Chapter History

Christy WoodsOur chapter's roots go back to the early 1960s, when the Delaware County Audubon Society was formed, with its headquarters in Muncie, Indiana. Much like our chapter today, this local birding and nature club came together on a regular basis for informative meetings, fields trips, and social events.

In 1974, Charles Wise, one of the club's founders, urged his fellow Auduboners to link their group to the National Audubon Society and expand its range to the six surrounding counties.

Thus, the East Central Indiana Audubon Society (ECIAS) was created to serve Blackford, Delaware, Grant, Henry, Jay, Madison, and Randolph Counties. Individuals in these counties who were already members of the National Audubon Society were given the opportunity to join this new regional chapter. Many did join, and the growth continued. Within a very short time, the East Central Indiana Audubon Society had grown from a few dozen individuals to nearly 500 members, thanks to two ambitious membership drives.

In those early days, the chapter met on Ball State's campus in the Robert H. Cooper Science building, which had been named in honor of Dr. Cooper, a biology professor and one of the group's original board members. In the following years, the location for monthly meetings moved to another building at Ball State, then to the Muncie Eye Center and, from the late 1990s to 2011, to the Minnetrista Cultural Center. In 2012 monthly meetings moved to their present location, the Kennedy Branch of the Muncie Public Library.

Then, as now, the chapter took half a dozen or more field trips each year to favorite birding spots around Indiana and western Ohio, and since 1983 the chapter has hosted an annual conservation awards banquet, at which more than 100 individuals and organizations have been honored for their contributions to the environment.

In 2003 the chapter was renamed the Robert Cooper Audubon Society (RCAS), to honor Dr. Cooper for his years of leadership in our own organization and in the Indiana Audubon Society.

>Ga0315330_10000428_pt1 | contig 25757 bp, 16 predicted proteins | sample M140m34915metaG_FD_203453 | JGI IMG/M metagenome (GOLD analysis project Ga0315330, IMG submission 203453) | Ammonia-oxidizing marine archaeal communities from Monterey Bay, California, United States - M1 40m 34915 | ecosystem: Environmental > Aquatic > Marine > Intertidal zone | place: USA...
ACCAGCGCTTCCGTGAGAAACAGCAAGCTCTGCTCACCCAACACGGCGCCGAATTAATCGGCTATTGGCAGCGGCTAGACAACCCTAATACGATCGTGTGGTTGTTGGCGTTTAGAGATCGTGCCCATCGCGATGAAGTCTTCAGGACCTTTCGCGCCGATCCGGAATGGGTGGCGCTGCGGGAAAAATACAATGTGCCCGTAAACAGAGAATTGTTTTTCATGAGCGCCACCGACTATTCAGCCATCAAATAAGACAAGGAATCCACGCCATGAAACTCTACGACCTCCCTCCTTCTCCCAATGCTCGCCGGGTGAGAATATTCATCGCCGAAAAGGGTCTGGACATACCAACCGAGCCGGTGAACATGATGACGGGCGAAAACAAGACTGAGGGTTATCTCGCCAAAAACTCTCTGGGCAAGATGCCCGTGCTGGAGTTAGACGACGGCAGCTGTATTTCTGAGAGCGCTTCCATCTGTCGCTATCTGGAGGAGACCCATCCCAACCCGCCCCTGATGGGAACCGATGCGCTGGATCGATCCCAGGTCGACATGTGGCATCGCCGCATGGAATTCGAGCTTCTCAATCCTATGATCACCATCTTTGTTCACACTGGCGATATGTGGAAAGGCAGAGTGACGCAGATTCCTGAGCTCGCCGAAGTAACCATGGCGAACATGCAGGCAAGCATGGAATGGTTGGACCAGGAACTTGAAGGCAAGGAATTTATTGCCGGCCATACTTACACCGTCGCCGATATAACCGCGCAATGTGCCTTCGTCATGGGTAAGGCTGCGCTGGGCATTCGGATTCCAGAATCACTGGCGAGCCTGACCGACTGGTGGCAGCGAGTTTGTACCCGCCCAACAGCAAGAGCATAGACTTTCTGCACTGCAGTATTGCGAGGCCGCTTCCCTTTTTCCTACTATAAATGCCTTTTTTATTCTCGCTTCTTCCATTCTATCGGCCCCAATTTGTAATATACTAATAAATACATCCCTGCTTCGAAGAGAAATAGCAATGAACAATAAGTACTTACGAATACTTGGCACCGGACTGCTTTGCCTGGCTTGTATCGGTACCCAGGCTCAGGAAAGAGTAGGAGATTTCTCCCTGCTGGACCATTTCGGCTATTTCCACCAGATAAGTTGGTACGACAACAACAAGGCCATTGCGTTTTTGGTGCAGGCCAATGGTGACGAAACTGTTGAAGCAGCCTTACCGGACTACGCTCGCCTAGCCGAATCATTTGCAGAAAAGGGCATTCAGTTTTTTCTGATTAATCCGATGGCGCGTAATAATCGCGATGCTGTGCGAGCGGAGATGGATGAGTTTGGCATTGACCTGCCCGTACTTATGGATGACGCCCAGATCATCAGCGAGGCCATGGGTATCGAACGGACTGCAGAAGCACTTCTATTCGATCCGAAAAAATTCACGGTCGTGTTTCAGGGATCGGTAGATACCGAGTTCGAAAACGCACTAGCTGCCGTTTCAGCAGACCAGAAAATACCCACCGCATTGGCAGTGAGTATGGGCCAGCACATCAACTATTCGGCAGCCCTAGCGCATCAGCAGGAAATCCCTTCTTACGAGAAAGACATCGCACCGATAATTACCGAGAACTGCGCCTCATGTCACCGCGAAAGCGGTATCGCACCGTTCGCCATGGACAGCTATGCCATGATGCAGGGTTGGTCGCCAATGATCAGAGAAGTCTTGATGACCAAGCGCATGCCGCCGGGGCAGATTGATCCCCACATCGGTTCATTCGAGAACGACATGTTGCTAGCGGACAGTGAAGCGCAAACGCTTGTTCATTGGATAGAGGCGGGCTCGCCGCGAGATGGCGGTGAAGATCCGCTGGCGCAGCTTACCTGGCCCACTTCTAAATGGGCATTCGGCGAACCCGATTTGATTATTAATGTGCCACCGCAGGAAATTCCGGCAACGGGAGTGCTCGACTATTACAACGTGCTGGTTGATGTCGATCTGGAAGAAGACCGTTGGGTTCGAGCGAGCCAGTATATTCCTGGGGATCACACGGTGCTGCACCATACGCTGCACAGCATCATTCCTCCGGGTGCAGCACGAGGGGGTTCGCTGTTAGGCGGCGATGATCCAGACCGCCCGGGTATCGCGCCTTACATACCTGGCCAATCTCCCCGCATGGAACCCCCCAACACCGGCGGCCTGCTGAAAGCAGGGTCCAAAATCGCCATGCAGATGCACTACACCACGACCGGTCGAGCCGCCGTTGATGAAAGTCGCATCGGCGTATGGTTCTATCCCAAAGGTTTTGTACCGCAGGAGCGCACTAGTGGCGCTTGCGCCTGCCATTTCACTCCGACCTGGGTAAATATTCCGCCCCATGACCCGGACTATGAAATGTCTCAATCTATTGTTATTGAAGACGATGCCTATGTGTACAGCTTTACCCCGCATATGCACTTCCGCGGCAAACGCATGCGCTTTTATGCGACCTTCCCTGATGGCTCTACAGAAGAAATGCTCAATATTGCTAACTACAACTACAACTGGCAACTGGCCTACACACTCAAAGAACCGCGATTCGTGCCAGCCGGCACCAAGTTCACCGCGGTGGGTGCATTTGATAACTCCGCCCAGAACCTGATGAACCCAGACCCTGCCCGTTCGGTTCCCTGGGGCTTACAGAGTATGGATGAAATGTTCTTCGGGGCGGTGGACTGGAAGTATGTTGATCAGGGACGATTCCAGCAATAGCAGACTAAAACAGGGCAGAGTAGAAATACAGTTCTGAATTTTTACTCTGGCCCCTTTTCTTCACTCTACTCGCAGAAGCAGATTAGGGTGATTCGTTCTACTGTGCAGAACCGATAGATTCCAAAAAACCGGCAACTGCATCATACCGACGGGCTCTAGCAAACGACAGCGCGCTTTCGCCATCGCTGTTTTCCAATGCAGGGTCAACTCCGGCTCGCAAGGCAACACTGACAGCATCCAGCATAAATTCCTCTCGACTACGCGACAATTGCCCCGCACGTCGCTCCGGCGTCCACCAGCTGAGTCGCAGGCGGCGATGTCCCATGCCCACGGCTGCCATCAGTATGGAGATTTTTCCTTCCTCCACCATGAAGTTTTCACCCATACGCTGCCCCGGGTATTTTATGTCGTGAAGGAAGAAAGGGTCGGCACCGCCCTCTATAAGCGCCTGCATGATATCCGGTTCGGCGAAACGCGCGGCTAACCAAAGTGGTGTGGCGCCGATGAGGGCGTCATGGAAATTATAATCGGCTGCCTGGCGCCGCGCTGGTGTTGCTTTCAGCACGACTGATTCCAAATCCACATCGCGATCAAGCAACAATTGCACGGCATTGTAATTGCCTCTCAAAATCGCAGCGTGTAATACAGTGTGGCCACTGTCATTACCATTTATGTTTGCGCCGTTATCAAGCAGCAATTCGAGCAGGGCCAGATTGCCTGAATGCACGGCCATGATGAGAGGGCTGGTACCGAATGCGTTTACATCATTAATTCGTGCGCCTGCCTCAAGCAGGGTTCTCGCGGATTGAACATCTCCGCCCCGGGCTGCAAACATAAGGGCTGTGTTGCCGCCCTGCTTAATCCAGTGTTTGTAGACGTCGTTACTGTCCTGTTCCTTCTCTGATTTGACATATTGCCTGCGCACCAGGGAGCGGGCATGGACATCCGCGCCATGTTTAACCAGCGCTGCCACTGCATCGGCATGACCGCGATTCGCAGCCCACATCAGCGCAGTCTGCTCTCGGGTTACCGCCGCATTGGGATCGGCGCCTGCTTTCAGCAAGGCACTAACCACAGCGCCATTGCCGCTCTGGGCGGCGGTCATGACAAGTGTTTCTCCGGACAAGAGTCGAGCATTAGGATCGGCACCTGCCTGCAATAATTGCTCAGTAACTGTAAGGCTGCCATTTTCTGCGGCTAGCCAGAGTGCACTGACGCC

Through the years, the ECIAS/RCAS has undertaken its share of environmental causes: fighting to prevent development of Christy Woods, an 18-acre wooded retreat on the Ball State campus; raising thousands of dollars to preserve land in Costa Rica, the winter home to many of the neotropical songbirds that breed in Indiana; writing letters to local newspaper editors, state legislators, and the Indiana governor to speak out on various issues; local habitat preservation and restoration projects; and many others. One of our more recent causes has been opposition to the proposed Mounds Reservoir.

We have also assisted local and regional environmental organizations, such as the Wildlife Resqu Haus and a wide range of other projects, such as erecting osprey nesting platforms and hosting the first Living Lightly Fair. In recent years many of our efforts have focused on habitat restoration/preservation in our seven-county region.

Group picture with nest boxesFrom 1974-2018, 14 individuals have served as President or Co-president: Charles Wise (who served four full or partial terms), Thad Godish (three terms), Betty Guemple (partial term), Phyllis Yuhas (one term), Pam Popovich (one term), Lois Rockhill (one term), Barb Stedman (three terms), Janet Tuhey (one term), Mike Lannoo (partial term), Robin Dungan (partial term), Bonnie Nicholson (one-and-a-half terms), Jon Creek (partial term), Sarah McKillip (three terms), and Annette Rose (currently in her second term, after one year as acting president).

Despite some changes and the passing of the years, however, the legacy of the Robert Cooper Audubon Society has remained the same. We continue working to conserve our natural resources and to enjoy the beauty of nature and the pleasure of birding with one another. We have done our best to remain true to the commitment and vision of Charles Wise and the many others who made the East Central Indiana Audubon Society a reality in 1974 and the many hundreds of individuals who have been faithful members for more than four decades.